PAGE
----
Organizational justice – the perception of workplace fairness – can bring important benefits not only to the health and well-being of individual employees but also to the productivity of organizations themselves. This timely new collection, with contributions from leading researchers from around the world, considers organizational justice in an era when globalization has resulted in rapid organizational change, greater job insecurity, and increasing worker stress.
Both comprehensive and cutting edge, the book initially considers what we mean by organizational justice in its relationship to self-interest, social identity, and personal moral codes. But moving beyond the perceptions of individuals, the book also reflects the increasing interest in the roles of teammates and leaders in creating organizational justice. There follow chapters on the negative results of perceived injustice, specifically around physical and mental employee health, as well as its deleterious impact on organizational productivity.
Providing a definitive, state-of-the-art overview of the field, the book not only clarifies the key concepts and ideas that inform organizational justice but also explores their importance for today’s organizations, managers, and employees. Including a final section that both suggests new areas for research and critically reflects on the field itself, this will be essential reading for researchers and students across business and management, organizational studies, HRM, and organizational and work psychology.
Table of Contents
1. Challenges for an Organizational Justice Research Agenda (Carolina Moliner, Vicente Martínez Tur & Russell Cropanzano). Section 1: Justice Motives 2. Deonance: Expanding the Concept (Robert Folger & Christopher Stein) 3. Managerial Motives for Just Action and Managers’ Cultural Logic: Taking a CuPS approach (E. Layne Paddock). Section 2: Justice & Particularities of Teams 4. The "Who" of Organizational Justice: Source effects on justice judgements (Tatiana Marques, David Patient & Irina Cojuharenco) 5. The Role of Peer Justice Climate: What do we know and where can we go from here? (Agustin Molina, Ana Jakopec, Russell Cropanzano & Carolina Moliner). Section 3: Consequences of Injustice and Implications for Practice 6. Justice and Conflict Dynamics in Teams (Mladen Adamović, Marion Fortin & Marjo-Riitta Diehl) 7. An Eye for an Eye: Counterproductive work behavior as an emotional reaction to injustice in the workplace (Christine A. Henle & Megan Naude) 8. Organizational Justice for Understanding Employee Health and Well-being (Dirk D. Steiner) 9. Fairness, uncertainty, trust, and benevolence: Social construction of a market in an emerging economy through the perceptions of value chain transaction partners (Chris M. Bell & Kevin McKague). Section 4: New Constructs in Organizational Justice Research 10. Entity Justice and Entity Injustice: A review and conceptual extension (Russell Cropanzano, Erica L. Anthony, Shanna R. Daniels & Alison V. Hall) 11. Construct death matches: A cure for what ails us (and our literature) (Marshall Schminke & Sharon Sheridan)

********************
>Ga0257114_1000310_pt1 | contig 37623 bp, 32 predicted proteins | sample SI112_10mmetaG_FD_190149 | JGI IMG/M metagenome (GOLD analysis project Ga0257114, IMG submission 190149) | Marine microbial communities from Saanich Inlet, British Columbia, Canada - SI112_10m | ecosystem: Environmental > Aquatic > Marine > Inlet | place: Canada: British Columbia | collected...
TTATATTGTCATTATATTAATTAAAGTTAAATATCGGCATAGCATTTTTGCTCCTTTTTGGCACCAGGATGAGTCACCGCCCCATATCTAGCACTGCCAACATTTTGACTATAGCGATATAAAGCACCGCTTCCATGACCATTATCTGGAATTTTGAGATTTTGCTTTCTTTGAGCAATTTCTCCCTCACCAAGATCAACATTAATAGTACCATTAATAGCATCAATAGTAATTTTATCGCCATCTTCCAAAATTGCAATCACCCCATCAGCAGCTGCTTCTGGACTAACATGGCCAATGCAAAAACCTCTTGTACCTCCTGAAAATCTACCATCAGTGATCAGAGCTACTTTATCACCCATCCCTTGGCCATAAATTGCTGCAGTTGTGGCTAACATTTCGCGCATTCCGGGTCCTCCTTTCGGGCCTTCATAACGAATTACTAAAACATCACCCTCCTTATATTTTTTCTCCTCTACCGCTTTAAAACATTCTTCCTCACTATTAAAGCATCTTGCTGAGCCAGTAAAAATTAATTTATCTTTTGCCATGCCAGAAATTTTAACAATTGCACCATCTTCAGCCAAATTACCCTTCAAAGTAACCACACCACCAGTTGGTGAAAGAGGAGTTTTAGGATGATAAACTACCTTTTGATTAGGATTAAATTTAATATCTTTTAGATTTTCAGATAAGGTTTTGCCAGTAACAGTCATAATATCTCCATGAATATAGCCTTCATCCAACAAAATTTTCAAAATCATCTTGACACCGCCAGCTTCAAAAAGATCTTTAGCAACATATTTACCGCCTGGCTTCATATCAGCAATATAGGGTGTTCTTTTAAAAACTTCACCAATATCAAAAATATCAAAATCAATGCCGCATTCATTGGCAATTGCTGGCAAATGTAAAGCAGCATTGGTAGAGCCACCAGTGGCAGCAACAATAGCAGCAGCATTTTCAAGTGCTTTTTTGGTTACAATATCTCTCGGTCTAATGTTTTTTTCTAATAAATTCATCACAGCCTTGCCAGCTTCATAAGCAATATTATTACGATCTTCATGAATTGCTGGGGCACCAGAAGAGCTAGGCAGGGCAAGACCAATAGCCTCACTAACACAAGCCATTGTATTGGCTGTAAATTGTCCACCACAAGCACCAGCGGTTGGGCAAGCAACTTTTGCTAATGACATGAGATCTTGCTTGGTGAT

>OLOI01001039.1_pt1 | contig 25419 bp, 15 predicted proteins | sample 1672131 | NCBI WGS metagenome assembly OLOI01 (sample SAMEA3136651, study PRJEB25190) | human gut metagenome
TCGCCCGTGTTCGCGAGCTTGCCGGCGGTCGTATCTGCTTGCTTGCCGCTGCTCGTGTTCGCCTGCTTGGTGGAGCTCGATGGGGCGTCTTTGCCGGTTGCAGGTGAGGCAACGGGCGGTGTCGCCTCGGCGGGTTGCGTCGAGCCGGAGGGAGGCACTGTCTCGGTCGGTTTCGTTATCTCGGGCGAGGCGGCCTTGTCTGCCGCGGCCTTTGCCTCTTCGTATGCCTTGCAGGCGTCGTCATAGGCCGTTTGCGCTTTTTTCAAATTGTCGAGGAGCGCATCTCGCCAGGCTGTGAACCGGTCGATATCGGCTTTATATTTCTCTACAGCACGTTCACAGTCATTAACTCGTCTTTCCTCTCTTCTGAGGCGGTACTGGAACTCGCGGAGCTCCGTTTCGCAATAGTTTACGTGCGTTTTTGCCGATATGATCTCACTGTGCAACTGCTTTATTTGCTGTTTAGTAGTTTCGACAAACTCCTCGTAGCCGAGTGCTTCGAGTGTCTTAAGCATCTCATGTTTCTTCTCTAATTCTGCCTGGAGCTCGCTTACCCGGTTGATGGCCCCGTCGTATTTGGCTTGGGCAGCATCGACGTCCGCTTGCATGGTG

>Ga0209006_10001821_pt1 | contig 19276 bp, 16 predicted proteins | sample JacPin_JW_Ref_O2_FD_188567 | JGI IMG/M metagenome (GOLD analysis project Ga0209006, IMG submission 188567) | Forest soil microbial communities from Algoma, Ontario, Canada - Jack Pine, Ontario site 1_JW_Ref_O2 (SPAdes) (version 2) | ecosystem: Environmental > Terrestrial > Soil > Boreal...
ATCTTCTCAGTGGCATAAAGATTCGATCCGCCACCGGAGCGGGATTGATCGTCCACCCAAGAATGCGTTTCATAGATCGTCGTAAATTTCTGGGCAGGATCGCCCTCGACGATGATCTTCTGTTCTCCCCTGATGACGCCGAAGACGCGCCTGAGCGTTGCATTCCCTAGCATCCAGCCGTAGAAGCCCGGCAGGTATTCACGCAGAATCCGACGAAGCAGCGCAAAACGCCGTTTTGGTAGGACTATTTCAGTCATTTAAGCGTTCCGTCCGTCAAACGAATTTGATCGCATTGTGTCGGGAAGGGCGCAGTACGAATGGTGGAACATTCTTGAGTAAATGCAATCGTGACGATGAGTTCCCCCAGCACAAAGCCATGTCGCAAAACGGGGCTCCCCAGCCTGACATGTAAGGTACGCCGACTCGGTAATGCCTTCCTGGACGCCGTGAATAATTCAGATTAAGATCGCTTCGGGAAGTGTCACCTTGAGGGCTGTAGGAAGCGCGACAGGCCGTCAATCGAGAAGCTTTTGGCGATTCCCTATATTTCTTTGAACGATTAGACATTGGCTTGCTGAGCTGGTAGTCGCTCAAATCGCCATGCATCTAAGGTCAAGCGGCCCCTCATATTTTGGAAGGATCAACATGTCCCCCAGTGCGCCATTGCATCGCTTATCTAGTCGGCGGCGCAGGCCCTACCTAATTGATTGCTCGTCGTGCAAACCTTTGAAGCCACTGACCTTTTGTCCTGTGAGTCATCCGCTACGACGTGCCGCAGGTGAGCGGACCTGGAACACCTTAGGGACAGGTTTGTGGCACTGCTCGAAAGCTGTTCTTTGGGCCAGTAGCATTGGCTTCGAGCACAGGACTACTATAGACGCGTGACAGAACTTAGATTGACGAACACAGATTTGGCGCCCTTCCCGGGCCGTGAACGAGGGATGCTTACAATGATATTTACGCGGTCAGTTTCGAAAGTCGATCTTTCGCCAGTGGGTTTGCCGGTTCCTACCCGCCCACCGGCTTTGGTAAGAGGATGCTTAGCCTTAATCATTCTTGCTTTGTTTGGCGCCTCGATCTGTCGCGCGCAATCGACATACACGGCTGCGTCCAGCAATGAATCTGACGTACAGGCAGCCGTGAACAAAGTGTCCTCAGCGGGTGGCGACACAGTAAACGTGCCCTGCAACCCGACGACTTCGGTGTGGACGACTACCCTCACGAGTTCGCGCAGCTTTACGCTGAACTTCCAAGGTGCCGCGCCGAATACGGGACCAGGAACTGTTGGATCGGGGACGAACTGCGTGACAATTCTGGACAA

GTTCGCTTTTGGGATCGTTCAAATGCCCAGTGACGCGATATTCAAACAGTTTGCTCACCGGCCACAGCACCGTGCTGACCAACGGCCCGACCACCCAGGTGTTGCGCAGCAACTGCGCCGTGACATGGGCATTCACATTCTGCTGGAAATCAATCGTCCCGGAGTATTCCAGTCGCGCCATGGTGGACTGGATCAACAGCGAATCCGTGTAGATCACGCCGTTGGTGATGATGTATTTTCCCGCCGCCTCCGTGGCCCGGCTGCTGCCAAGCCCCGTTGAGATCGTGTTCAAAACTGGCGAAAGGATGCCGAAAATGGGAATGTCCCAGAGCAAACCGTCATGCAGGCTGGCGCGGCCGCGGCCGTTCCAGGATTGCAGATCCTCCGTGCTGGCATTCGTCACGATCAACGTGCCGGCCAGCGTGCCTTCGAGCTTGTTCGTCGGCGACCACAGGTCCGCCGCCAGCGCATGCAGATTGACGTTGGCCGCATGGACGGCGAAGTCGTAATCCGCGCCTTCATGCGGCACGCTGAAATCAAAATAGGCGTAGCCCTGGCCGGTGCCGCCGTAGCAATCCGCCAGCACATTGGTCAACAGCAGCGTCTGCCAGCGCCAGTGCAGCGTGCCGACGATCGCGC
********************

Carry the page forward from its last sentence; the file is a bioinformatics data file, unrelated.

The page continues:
Carolina Moliner is Associate Professor of Organizational Psychology at the University of Valencia, Spain. She is also a researcher at the Research Institute IDOCAL. Her primary research interests include organizational justice and trust as well as service quality, well-being at work, and emotions.
Russell Cropanzano is Professor of Management at the University of Colorado, USA. He is a past editor of the Journal of Management and a fellow in the Academy of Management, the Society for Industrial/Organizational Psychology, the Southern Management Association, and the Association for Psychological Science.
Vicente Martínez-Tur is Professor of Organizational Psychology at the University of Valencia, Spain. His research focuses on trust and justice, psychology of services, and intergroup relations.
'An insightful collection of organizational justice research, which not only reviews from whence we've come, but also both highlights interesting new avenues of inquiry and points us toward future work in this area . . . This volume serves as a useful resource for budding and senior justice scholars alike. Representing the work of justice researchers spanning the globe, Organizational Justice is indeed an important contribution pertaining to what has proven to be a very important topic of study.' -- Deborah E. Rupp, Professor and William C. Byham Chair in Industrial Organizational Psychology, Purdue University, USA